> On 12 Oct 2016, at 21:21, Charles Srstka via swift-evolution 
> <swift-evolution@swift.org> wrote:
> 
>> On Oct 11, 2016, at 8:51 PM, Xiaodi Wu <xiaodi...@gmail.com> wrote:
>> 
>> On Tue, Oct 11, 2016 at 8:21 PM, Charles Srstka via swift-evolution 
>> <swift-evolution@swift.org> wrote:
>>> On Oct 11, 2016, at 4:42 PM, Braeden Profile via swift-evolution 
>>> <swift-evolution@swift.org> wrote:
>>> 
>>> enum RectSize
>>> {
>>>    let height:Int
>>>    let width:Int
>>>    case small(width: 30, height: 30)
>>>    case medium(width: 60, height: 60)
>>>    case large(width: 120, height: 120)
>>> }
>> 
>> I like the concept, but this doesn’t seem as flexible as it could be, and 
>> could get ugly when mixing these defaults with enum associated values. How 
>> about dynamic properties instead? Something like:
>> 
>> enum RectSize {
>>      var height: Int { get }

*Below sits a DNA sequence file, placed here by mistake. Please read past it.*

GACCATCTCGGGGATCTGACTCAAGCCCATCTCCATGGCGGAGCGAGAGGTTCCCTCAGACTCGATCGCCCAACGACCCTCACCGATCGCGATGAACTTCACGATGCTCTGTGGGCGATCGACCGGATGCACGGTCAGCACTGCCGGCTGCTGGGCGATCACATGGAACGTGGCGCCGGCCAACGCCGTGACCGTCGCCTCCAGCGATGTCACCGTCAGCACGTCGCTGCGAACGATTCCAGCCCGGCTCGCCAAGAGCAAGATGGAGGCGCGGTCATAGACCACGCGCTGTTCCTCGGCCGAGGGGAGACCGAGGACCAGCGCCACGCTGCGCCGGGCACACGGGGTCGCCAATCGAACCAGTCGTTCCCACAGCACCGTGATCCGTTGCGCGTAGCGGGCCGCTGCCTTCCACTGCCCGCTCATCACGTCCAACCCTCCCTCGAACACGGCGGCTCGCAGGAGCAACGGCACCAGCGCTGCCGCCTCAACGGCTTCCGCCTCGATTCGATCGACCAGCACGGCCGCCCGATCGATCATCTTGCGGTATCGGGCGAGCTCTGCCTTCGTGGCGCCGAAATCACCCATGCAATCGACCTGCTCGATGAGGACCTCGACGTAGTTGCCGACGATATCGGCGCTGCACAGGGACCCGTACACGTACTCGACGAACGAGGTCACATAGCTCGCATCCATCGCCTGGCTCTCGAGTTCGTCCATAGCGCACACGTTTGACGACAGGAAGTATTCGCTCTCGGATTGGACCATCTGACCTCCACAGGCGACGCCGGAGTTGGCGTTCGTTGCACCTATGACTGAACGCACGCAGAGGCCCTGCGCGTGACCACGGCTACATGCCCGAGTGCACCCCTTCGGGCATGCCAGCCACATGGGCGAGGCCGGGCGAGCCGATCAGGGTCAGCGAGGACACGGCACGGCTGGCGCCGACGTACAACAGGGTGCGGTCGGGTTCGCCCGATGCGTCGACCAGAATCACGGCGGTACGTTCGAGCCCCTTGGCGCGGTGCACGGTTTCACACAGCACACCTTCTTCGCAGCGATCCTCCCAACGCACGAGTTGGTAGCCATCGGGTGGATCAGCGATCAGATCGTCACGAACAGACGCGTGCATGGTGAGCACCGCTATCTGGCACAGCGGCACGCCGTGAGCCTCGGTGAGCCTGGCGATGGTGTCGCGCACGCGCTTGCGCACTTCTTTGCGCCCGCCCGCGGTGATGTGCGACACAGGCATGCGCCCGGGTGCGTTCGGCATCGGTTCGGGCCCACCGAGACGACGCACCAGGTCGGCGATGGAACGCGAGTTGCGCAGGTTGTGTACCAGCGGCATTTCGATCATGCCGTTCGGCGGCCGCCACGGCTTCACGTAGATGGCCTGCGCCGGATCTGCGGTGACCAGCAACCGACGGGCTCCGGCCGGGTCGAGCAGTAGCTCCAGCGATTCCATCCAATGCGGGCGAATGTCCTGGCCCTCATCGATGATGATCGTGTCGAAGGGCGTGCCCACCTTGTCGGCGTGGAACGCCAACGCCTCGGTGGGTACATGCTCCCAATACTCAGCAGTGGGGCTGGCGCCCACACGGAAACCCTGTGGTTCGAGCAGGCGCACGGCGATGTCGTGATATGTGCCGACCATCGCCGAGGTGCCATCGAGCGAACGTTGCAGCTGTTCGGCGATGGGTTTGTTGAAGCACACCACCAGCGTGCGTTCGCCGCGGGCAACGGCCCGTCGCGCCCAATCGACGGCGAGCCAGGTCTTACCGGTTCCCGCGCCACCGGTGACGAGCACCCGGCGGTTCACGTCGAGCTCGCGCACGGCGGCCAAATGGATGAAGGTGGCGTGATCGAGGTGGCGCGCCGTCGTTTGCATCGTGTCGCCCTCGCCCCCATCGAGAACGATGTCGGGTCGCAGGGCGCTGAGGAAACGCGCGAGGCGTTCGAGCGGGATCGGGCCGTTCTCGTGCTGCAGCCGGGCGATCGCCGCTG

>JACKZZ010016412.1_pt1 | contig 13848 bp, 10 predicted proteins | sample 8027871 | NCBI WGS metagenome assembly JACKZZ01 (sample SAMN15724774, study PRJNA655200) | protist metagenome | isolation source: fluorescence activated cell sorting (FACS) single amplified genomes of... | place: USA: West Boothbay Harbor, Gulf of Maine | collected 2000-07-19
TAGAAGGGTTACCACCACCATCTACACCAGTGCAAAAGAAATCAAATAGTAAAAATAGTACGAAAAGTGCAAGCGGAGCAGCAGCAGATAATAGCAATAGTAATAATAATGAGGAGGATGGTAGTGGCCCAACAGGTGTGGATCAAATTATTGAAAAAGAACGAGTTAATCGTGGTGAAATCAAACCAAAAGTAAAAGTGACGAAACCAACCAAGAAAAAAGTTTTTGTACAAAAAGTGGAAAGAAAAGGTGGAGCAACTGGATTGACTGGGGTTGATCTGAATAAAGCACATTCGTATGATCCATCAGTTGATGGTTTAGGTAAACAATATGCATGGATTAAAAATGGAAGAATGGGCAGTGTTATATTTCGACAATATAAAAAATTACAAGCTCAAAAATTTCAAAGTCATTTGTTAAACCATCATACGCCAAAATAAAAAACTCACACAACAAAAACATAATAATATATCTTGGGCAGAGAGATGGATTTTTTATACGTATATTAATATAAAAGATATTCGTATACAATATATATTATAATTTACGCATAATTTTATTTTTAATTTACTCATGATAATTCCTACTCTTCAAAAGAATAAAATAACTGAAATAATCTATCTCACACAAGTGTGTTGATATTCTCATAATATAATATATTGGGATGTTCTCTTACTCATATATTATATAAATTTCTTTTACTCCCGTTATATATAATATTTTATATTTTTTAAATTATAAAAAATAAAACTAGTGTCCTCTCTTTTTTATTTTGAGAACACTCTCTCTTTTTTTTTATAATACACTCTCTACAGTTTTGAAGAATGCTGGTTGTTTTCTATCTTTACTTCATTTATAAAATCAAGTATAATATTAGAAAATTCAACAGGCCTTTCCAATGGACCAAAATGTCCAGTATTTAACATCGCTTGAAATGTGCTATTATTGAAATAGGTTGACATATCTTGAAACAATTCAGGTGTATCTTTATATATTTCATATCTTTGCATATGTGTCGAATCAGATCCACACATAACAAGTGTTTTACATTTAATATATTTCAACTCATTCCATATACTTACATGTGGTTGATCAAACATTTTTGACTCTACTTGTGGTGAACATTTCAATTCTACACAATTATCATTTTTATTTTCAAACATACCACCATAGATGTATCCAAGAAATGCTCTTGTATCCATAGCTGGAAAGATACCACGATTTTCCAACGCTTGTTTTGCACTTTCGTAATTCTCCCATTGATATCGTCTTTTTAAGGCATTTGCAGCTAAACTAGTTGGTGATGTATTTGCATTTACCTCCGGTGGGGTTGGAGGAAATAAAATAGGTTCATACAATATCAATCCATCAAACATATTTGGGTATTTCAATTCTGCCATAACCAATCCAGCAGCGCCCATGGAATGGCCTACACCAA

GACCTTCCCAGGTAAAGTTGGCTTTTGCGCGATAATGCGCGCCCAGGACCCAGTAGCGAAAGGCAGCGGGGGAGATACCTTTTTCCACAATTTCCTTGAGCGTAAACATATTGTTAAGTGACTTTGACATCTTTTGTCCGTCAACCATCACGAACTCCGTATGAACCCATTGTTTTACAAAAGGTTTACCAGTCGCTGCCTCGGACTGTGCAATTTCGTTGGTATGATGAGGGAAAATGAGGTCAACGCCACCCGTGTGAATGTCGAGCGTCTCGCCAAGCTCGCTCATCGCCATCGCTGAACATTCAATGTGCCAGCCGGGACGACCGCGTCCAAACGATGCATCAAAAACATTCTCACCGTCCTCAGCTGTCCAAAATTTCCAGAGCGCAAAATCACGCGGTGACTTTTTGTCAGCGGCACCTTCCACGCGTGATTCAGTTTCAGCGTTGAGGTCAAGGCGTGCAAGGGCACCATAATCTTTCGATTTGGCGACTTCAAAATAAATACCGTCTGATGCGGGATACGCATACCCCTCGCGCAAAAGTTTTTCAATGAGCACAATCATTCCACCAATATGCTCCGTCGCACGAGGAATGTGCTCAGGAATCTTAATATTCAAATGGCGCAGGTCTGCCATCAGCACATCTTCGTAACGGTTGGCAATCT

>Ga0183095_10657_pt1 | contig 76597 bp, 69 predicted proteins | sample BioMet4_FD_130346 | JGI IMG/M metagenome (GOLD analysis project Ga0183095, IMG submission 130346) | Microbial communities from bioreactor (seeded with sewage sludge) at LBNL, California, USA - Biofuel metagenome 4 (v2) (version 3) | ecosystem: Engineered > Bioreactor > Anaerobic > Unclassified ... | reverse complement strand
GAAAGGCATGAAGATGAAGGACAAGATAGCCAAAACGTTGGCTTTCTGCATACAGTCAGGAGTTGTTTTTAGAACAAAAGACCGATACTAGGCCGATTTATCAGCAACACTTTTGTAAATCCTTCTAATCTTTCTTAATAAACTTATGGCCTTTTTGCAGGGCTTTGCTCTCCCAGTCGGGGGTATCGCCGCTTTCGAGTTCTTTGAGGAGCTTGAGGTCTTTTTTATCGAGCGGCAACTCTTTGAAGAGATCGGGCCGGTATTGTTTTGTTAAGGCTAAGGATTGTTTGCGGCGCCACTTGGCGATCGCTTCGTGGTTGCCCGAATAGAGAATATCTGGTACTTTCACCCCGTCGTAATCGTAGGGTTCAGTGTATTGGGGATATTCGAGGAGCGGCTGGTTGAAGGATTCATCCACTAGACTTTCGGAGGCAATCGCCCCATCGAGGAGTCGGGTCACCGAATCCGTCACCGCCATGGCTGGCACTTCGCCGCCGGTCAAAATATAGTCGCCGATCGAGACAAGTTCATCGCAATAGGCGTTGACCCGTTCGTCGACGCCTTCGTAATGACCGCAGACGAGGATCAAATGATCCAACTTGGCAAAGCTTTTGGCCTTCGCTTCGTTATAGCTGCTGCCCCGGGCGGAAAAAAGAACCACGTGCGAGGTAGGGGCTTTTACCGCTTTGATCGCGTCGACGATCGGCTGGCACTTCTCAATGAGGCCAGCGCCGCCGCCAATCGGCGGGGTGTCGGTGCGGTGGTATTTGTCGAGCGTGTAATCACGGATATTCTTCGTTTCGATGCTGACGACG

>>      var width: Int { get }
>> 
>>      case small {
>>              height { return 30 }
>>              width { return 30 }
>>      }
>> 
>>      case medium {
>>              height { return 60 }
>>              width { return 60 }
>>      }
>> 
>>      case large {
>>              height { return 120 }
>>              width { return 120 }
>>      }
>> 
>>      case custom(width: Int, height: Int) {
>>              height { return height }
>>              width { return width }
>>      }
>> }
>> 
>> I'd be interested in expanding raw values to accommodate other types, but 
>> computed properties are already possible:
>> 
>> ```
>> enum RectSize {
>>     case small, medium, large
>> 
>>     var height: Int {
>>         switch self {
>>         case .small:
>>             return 30